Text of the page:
“You are my Rock, my Redeemer, my Stronghold.”
The two wood niches serve to house the WORD OF GOD in the Book of the Scriptures (left), and the WORD OF GOD in the Sacrament of the Eucharist (right).
These two sources of Christian nourishment find their meeting point in the altar of sacrifice. The Peacocks, inside the niches, are an eastern symbol of resurrection.
The two burning lamps remind all of the presence of Jesus in Word and Sacrament.
The pulpit is the stand which holds the Word of God before whom all mankind stands in judgment. It, as well as all the other liturgical appointments, and simplicity of the monastic life style of our Founding Father, St. Maron, the monk.
Archangel Michael is to the right of the altar. The scroll in his hand is the Qadeeshat. The scroll reads “Holy are you, O God, Holy are you O Strong One, Holy are you O Immortal One.” The scroll under Michael reads “This is my Body.”
Archangel Gabriel is to the left of the altar. The scroll in his hand is the Qadeeshat. The scroll reads “Holy are you, O God, Holy are you O Strong One, Holy are you O Immortal One.” The scroll under Gabriel reads “This is my Blood”
The fans were used many years ago for processions such as the gospel and the chalice. They are being re-introduced again in some parishes. The deacons used to wave the fans at the consecration and the epiklisis so the bells would make noise. The sun and the moon are on each fan from the Rabulla Gospel book. Some have angel faces on them like the Byzantines.
The processional cross is a version of the Rabbula cross with a few extra decorations on it.
The marble flooring is actually a rose color. It was used to contrast the dark grey and maroon of the altar so it would be better visible.
Stained Glass Window
The oval shape in the Eastern Church motif serves as the backdrop for the sanctuary.The figure is that of Jesus Christ seated as Teacher at the right hand of the Father. The Lamb of God fulfills the hopes and prophesies of the Book of Revelation: “To the Lamb who is sitting on the throne, be praise, honor and glory” Rev. 5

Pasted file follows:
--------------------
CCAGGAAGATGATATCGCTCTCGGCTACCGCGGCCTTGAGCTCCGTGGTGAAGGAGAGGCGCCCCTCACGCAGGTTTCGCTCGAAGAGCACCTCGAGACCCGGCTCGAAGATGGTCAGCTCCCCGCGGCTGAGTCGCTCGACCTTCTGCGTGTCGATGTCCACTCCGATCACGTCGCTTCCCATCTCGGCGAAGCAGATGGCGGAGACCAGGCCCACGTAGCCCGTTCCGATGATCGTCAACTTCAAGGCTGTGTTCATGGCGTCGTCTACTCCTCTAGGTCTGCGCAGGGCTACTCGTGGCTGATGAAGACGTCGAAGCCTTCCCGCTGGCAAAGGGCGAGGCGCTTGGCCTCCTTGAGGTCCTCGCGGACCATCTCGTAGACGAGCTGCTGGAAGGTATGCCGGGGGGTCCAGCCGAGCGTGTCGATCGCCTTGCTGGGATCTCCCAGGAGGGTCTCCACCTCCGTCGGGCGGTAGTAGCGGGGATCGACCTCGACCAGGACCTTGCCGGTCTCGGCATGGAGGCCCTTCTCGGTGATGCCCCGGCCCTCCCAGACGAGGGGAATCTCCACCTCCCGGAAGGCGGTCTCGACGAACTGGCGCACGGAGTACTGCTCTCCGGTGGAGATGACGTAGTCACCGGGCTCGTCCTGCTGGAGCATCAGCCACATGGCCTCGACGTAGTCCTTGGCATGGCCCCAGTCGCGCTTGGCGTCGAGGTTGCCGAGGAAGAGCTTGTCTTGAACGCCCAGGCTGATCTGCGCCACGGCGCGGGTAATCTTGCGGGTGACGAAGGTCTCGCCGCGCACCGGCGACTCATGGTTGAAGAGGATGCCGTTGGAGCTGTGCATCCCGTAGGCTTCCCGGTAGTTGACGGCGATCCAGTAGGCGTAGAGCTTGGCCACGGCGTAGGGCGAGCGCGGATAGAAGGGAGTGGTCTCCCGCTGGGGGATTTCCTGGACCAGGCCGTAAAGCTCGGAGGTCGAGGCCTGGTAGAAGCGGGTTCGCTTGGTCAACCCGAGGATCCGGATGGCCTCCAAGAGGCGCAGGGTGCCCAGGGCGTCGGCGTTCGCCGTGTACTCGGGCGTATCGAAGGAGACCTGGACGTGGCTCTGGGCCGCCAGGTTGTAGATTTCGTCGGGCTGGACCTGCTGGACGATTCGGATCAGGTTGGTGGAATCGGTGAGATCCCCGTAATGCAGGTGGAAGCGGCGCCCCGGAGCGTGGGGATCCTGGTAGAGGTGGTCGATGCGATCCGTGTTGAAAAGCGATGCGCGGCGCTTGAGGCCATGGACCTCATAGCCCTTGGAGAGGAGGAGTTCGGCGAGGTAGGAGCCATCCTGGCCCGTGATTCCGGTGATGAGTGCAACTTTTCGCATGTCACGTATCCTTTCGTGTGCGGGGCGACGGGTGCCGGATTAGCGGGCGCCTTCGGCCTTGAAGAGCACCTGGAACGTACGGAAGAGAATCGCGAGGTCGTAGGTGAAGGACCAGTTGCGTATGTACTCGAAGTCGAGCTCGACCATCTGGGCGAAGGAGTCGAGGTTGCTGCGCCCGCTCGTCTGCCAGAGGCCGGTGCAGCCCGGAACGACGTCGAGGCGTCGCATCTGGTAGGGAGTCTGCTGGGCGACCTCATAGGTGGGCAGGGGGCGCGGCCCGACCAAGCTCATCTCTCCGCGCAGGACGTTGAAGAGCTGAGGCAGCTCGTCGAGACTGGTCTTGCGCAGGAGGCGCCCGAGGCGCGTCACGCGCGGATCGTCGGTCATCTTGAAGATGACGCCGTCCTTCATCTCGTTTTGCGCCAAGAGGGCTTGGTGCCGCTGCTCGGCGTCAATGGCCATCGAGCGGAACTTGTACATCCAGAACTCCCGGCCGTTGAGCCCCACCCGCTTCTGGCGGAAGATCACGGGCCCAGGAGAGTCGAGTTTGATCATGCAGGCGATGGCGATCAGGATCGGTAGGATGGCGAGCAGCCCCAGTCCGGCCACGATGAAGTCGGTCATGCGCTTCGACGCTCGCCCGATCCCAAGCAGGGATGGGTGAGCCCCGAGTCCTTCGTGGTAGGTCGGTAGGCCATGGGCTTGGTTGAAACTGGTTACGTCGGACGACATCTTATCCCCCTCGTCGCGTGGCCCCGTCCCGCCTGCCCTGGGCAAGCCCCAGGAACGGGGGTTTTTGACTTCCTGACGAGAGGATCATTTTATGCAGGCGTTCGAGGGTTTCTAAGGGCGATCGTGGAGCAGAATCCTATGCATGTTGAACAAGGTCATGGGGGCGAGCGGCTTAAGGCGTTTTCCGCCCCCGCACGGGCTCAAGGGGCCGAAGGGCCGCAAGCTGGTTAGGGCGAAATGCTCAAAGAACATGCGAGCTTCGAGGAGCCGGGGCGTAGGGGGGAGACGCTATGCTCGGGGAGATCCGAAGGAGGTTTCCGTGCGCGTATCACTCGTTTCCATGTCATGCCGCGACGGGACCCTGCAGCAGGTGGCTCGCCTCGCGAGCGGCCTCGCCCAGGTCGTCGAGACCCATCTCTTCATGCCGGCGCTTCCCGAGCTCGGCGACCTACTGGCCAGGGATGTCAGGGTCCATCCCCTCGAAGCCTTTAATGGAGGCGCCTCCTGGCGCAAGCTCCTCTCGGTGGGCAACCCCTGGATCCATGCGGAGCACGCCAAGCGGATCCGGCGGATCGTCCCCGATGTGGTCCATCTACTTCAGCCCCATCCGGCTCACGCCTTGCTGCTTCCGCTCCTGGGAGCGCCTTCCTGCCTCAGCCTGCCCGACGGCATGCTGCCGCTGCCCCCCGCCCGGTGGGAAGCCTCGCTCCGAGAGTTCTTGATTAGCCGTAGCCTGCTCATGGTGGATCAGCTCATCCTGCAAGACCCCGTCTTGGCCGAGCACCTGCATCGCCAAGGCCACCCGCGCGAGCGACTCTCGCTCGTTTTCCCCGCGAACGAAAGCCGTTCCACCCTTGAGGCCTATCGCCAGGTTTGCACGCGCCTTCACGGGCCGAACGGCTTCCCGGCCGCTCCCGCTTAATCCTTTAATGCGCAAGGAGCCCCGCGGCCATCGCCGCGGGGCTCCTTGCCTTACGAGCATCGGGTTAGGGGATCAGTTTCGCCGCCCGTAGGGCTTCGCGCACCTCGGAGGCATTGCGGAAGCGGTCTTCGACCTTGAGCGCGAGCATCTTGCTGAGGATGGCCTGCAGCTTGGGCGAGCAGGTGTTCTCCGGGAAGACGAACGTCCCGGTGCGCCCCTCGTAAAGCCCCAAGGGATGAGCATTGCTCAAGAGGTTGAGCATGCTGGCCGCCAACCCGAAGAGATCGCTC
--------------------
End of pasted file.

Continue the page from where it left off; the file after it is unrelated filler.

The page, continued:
The mountains beneath His feet remind the viewer that Christ is the Risen Lord of the universe who draws all to glory.
The two trees represent the new life of the Garden of Paradise made available to the believer.
The red triple arch recalls the many Mansions in the Father’s House which are promised to those who are saved.
The right hand of Christ is raised in blessing upon his followers.
“The source of life-giving gifts which descended upon the Apostles…”
The open scroll in the left hand recalls how the Glorified Lord, who is the victor over death…
“is worthy to take the scroll and break its seal, because with His blood He bought back men for God of every race, language, and nation.” Rev. 5, 9-10
The Syriac script reads: “I am the way, the truth and the life” Jn. 14, 6
The robes of Christ bear colors of significance for the Syriac Church. The blue garment reflects the celestial color depicting the divinity of the Son of God. The outer purple robe depicts the royalty which belongs to Jesus, Son of Mary, who was of the House of David from whom was to come, the Messiah.
The blue-brown carpeting is a deliberate color scheme reflection that of the Syriac tradition. The earthly tone (brown) and the heavenly tone (blue) are joined together to remind the community of in incarnation of Jesus. For He unites God and man once for all in Himself, Son of God and Son of Mary.